Part of the hesitation in making caramel corn is the sticky, gooey mess that remains once you've finished making it. You almost need a blow torch to remove the hardened sugary stuff from your pans.
Help is on the way! This recipe can be made in your microwave, and when you're finished, you can just throw the paper sack away.
This doesn't mean that it doesn't take a little preparation time, but at least you can relax and enjoy the finished product without having to worry about a lot of cleanup.
Next time you go to the grocery store, ask for your groceries in paper bags. You'll need one bag per batch.
Here's what you'll need:
Pop the corn and discard the unpopped kernels. Put the popped corn in the paper sack. While the corn is popping, put the butter, sugar, salt and syrup in a glass bowl and bring it to a boil in your microwave. Stir after one minute, and let it boil for an additional minute. Add one tsp of baking soda and stir well, until thickened. It will turn light in color and look like taffy. Pour this mixture over the popped corn in the paper bag and shake well. Put the paper bag back in the microwave and cook an additional 1-1/2 minutes (90 seconds). Remove and shake well again. Return to the microwave and cook another 1-1/2 minutes. Shake again. Open the bag and let it cool. You can even tear the bag down the side and speed up the process.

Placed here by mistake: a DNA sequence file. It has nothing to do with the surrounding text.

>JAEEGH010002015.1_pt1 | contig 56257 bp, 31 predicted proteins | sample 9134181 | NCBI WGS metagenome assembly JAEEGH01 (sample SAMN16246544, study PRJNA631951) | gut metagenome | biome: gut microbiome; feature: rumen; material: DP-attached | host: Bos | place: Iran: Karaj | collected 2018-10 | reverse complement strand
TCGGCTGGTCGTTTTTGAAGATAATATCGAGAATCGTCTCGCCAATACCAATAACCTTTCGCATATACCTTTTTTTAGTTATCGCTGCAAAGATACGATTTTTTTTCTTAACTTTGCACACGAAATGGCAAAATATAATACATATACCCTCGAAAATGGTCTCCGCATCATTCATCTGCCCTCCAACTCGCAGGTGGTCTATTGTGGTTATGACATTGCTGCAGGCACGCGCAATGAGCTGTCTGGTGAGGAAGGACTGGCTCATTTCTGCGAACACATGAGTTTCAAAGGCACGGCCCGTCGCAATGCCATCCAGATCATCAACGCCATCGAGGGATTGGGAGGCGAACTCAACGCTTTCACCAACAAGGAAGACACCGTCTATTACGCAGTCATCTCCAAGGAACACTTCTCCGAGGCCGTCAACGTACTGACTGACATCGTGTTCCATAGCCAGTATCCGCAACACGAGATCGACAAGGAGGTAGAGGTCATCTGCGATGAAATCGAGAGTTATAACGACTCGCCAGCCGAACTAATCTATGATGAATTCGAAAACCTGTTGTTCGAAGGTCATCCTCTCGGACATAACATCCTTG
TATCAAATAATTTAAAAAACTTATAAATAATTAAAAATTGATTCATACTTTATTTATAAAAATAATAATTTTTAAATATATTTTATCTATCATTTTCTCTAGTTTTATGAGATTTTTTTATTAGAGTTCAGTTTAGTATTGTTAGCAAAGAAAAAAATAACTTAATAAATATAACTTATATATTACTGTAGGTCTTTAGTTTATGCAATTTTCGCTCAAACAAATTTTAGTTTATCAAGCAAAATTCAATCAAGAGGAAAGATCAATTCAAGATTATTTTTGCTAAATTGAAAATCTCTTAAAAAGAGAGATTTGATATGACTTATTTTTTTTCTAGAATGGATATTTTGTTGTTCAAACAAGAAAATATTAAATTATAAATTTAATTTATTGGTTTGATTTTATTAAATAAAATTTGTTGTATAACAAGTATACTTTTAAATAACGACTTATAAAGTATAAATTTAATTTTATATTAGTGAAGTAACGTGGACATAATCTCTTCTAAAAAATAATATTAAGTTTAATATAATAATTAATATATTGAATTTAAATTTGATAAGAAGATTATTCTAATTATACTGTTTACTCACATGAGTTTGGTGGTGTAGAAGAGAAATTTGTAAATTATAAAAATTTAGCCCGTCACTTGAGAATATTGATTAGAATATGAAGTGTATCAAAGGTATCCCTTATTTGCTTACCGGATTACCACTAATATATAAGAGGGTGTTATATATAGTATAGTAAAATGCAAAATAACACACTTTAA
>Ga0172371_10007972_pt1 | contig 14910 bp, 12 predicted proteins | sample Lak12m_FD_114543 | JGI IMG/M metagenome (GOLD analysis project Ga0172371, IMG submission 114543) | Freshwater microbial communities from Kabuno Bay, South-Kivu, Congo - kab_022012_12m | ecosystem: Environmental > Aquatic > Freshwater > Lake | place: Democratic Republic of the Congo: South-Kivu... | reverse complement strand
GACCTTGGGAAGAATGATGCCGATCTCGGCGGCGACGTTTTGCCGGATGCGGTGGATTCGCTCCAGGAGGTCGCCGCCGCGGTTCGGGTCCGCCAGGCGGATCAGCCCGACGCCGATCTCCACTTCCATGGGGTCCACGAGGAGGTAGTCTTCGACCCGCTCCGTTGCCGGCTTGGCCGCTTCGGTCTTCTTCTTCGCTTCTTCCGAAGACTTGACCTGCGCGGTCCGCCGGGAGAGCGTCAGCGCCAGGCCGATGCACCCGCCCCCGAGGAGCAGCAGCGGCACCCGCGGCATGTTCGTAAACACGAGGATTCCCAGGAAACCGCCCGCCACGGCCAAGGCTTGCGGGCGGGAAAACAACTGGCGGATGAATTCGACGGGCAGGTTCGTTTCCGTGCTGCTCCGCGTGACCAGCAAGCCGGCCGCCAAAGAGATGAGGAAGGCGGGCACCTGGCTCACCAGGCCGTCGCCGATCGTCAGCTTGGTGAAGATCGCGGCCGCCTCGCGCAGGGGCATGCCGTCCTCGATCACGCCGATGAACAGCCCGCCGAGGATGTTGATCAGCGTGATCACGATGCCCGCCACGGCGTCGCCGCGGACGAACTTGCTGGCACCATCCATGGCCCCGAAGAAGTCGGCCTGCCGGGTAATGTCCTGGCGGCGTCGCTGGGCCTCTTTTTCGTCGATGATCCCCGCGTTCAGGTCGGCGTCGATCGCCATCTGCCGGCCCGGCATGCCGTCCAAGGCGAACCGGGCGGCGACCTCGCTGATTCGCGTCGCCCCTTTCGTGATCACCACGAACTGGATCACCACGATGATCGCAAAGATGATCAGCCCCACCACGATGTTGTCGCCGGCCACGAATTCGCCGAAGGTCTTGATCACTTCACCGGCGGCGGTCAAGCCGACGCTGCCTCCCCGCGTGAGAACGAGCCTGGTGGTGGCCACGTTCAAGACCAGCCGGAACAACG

Plan to make more than one batch because you'll want to eat the first one! Great for Christmas or birthday gifts. I gave this as a Christmas gift to my co-workers one year and the next year they started hinting for it again in September.
Once completely cooled, break up the chunks, put it in a plastic holiday bag and tie with a festive ribbon. If you eat a lot of ice cream the containers with lids make a great receptacle for packing the caramel corn. Save your ice cream containers throughout the year, wash them out, line with plastic wrap and stick a bow on the top. Include the recipe and directions unless you want to tell them it's an old family secret, but let me warn you that if you don't share the recipe, they will come back next year begging for more.
By Joyce Moseley Pierce
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